(1999), director Vinay Shukla’s “first popular film”, as he calls it, won numerous awards. Now, breaking the National Award-winning director’s 11-year sabbatical is
, which hit theatres last week. This, too, is a women-centric story and speaks about a woman’s sexuality and urges. A topic that, according to the director and his friend Naseeruddin Shah, didn’t go down well with many in the audience, especially men.
Not surprised by the statement, Shah says, “The men’s reaction is not odd at all; that’s something we expected. Men get up in arms the moment women try to assert themselves. They feel threatened. The greatest compliment that I can give to Vinay is that, if I didn’t know him, I would’ve thought he was a woman. The film looks like it’s been made by one.”
Attempting to explain his artistic self, one comment that Shukla says he got was, in his opinion, farthest from the truth. “Someone said I was judging women as wild creatures. I am being absolutely non-judgemental. Assertion of their identity is important if you can talk about your needs and urges without any moral sanction. I think that is the best compliment that an artist can pay to women,” he says.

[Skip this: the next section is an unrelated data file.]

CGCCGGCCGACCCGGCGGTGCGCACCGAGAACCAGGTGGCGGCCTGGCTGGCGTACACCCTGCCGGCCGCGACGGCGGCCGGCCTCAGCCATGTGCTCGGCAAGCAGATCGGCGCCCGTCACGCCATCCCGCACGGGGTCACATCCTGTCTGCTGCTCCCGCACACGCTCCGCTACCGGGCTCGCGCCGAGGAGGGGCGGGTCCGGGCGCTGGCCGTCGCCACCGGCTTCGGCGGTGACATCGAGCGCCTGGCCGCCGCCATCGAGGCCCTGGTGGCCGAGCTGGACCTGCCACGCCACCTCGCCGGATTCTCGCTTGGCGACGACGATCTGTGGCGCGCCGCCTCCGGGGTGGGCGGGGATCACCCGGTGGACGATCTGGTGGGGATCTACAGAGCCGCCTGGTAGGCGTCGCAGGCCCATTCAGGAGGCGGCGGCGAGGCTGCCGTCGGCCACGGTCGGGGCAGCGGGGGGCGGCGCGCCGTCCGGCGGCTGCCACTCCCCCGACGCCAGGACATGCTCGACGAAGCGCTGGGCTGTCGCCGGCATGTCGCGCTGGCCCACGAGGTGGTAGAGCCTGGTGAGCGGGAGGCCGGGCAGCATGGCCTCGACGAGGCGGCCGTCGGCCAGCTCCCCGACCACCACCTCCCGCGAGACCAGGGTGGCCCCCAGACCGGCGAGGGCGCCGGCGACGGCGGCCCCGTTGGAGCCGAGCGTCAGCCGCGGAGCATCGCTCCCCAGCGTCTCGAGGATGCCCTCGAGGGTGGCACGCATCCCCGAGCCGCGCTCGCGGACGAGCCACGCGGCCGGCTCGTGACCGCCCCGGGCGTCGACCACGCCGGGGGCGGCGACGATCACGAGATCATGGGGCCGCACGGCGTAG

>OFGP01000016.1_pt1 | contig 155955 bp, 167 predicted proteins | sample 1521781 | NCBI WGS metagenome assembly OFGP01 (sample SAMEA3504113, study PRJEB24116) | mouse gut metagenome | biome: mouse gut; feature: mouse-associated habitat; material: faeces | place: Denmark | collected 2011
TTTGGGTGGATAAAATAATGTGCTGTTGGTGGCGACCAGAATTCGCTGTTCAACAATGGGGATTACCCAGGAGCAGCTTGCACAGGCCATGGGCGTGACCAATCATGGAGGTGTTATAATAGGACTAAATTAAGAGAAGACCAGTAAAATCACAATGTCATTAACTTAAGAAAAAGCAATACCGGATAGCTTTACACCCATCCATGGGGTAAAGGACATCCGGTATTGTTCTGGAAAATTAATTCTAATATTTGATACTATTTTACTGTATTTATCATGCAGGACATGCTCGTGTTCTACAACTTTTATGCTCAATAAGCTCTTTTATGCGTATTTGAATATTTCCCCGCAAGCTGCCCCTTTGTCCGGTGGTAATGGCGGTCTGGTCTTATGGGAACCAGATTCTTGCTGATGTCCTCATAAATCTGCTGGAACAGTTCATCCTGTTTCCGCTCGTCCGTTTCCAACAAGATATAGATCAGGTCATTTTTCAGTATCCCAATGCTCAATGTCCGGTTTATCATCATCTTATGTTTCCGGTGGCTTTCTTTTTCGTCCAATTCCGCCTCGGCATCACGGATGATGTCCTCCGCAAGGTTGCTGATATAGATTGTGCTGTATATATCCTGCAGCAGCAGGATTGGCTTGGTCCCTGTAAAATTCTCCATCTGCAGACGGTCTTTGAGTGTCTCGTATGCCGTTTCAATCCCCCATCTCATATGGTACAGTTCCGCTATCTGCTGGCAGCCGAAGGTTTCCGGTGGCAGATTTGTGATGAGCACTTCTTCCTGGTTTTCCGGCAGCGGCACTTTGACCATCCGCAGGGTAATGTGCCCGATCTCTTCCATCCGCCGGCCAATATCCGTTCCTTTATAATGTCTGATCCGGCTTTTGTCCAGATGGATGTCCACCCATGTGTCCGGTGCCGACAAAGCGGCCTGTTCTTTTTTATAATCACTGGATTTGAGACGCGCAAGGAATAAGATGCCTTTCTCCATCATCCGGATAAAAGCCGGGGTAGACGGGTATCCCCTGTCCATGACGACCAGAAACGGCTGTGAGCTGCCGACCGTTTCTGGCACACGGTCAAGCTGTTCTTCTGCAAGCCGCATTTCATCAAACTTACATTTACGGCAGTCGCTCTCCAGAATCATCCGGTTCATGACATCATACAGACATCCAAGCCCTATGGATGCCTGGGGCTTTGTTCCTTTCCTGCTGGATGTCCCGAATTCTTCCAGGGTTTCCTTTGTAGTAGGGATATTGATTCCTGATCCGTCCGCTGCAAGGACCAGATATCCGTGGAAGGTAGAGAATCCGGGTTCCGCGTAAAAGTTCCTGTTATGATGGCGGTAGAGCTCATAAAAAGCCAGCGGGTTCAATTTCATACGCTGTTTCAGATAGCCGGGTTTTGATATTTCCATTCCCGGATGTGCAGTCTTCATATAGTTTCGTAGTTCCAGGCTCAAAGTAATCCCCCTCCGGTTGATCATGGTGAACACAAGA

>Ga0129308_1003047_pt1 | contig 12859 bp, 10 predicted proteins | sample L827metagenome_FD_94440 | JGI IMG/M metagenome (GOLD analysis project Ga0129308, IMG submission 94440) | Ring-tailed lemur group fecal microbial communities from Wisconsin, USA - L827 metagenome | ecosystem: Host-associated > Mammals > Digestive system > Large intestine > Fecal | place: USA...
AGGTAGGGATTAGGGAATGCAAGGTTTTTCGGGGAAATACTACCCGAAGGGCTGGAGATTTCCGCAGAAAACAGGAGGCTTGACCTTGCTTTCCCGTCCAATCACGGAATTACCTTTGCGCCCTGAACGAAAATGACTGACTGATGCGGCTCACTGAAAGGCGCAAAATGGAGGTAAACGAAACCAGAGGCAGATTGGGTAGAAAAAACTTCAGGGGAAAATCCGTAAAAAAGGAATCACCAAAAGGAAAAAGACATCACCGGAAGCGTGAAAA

in comparison to the rest of the industry’s ‘adulterous’ content, Shah says, “Unfortunately, hypocrisy still rules.
Look at the kind of stuff in mainstream cinema which passes off without raising any eyebrows.
is neither the first film to tackle this subject nor lascivious. It is an appreciation of the woman,” he adds.
Even though the film has been relatively slow in picking up at the box office, Shah believes it will take its time. “Unless a controversy helps us hit headlines.” He adds, “This film will be misinterpreted if a political party decides to make hay out of it while the sun is shining. And that’s not likely to happen. Men who see it with their wives may be outraged if they have skeletons in their cupboards. But I have a feeling this film is going to garner a large female audience who go see it when their husbands are at work.”